Monday Profile: Christopher Trudeau


Christopher Trudeau grew up in Bay City.  After graduating from Michigan State University, he stayed in Lansing to attend Cooley Law School, where he graduated summa cum laude.  He accepted an associate position at Plunkett & Cooney in Bloomfield Hills, where he practiced labor and employment litigation until the desire to teach and give back to his alma mater brought him to academia.

During his 11 years teaching at Cooley Law School, his skills and interests have evolved. When he started at Cooley, he was a litigator adept at persuasive writing and discovery, a perfect match for teaching Cooley’s legal writing courses. Now he also teaches Property, and, occasionally, Torts. 

Trudeau has also become a staunch advocate for plain language—using language that non-lawyers can understand. In fact, in 2011, he conducted the only U.S. study to empirically gather data and analyze the public’s preferences in legal communication. The study found, among many other things, that the public prefers clear, easy-to-understand communication versus traditional legal language at a rate of about 80 percent.  Publishing this study led him to a number of speaking engagements, which led him to use his plain-language skills in the health world, specifically, to meld health law with health-literacy principles.  He’s provided training for the FDA for the Institute of Medicine, and for numerous healthcare organizations.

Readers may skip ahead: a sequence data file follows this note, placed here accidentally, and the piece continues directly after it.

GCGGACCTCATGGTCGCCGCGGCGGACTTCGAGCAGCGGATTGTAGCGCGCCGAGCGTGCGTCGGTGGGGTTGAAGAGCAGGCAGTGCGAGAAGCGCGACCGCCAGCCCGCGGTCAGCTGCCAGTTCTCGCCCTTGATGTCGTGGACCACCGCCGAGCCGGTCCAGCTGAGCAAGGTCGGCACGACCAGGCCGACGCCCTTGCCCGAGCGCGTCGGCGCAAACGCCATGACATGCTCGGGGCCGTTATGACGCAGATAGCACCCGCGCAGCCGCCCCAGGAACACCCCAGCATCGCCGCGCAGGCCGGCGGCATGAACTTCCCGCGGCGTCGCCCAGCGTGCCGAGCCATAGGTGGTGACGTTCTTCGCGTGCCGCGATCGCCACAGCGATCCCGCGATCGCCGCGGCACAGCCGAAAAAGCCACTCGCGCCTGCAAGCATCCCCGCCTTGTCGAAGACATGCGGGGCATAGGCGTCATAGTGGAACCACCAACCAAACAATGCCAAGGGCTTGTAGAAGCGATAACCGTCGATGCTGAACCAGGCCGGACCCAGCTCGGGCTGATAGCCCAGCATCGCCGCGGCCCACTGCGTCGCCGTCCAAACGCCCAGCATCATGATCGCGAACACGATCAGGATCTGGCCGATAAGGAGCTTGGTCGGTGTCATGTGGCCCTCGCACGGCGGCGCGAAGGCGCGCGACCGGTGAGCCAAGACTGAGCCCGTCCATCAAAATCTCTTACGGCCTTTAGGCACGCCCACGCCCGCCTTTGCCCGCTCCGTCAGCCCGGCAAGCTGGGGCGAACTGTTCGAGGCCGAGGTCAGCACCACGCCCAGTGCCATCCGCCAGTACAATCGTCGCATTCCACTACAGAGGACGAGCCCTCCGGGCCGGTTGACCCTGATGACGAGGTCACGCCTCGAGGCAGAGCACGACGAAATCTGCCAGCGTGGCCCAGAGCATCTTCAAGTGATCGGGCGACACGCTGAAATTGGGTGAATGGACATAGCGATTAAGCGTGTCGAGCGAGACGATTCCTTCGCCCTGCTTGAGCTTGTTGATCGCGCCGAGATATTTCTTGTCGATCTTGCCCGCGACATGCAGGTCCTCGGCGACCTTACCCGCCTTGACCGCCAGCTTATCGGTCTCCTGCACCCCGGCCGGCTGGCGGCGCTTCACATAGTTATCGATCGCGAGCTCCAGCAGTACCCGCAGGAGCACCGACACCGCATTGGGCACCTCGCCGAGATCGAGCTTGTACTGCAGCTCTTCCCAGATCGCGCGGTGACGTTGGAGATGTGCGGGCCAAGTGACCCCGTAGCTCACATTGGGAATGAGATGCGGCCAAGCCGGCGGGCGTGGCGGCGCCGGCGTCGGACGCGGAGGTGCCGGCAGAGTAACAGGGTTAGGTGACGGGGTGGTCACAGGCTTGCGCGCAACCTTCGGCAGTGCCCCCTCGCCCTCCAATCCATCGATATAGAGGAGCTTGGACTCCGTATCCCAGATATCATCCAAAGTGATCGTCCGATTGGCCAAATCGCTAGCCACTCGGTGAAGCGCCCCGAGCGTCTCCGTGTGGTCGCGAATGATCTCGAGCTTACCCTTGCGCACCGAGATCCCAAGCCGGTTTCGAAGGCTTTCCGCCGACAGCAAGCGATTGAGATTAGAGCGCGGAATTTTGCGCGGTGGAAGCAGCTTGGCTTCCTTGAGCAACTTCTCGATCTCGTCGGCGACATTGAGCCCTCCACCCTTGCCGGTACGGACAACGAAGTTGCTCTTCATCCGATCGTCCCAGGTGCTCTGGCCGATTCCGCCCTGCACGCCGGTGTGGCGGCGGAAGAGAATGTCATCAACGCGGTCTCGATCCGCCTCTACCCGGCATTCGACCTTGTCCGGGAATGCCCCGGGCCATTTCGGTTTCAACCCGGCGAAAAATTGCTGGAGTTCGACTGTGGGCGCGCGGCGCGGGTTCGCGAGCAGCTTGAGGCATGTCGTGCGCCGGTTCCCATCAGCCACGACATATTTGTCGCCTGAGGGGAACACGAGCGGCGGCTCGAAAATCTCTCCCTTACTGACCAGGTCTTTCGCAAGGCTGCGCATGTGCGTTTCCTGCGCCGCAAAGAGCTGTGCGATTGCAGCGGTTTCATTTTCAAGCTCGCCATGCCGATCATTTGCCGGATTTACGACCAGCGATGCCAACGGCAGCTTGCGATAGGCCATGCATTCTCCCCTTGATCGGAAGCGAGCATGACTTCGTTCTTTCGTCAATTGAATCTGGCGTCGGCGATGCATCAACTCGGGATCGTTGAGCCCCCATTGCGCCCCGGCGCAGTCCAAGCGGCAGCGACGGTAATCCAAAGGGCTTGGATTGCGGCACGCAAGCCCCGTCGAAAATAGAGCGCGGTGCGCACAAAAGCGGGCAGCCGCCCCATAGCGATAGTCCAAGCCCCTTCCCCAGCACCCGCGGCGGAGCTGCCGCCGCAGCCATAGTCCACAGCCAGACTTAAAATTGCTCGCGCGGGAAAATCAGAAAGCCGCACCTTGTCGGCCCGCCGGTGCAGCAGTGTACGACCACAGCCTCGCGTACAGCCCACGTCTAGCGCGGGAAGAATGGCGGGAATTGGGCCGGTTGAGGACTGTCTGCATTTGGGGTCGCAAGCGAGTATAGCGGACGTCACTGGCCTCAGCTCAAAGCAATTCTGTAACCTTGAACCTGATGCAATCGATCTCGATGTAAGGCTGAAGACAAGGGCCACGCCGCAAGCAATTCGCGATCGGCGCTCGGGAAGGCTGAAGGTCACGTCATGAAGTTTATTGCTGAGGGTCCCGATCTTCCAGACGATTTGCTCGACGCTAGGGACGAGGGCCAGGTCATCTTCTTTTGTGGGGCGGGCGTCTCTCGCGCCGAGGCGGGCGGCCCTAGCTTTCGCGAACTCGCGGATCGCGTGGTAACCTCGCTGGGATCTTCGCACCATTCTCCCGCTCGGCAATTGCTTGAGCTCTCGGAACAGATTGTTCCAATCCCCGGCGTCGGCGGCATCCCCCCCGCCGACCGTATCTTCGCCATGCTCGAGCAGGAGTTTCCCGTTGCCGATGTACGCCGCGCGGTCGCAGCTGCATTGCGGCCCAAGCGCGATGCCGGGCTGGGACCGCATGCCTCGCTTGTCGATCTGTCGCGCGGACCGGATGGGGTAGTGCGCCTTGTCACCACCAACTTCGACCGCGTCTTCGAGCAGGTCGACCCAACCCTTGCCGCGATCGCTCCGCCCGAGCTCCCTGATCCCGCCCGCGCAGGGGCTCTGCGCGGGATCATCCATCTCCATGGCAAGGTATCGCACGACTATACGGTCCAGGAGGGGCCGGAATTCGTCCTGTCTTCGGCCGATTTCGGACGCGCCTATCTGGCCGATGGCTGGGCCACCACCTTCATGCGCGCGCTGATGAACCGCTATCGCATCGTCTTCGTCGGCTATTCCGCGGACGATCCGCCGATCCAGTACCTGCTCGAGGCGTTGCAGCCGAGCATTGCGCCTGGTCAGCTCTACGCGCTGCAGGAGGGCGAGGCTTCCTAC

Trudeau and his wife, Heather, a physician assistant in Grand Ledge, have three children: Ellie, 10, Olivia, 5, and Carter, 2.

By Jo Mathis
Legal News

Residence:  DeWitt.

What is your most treasured material possession? I value experiences more than material possessions. My most treasured experience has been finishing a 50-mile running race.

What advice do you have for someone considering law school?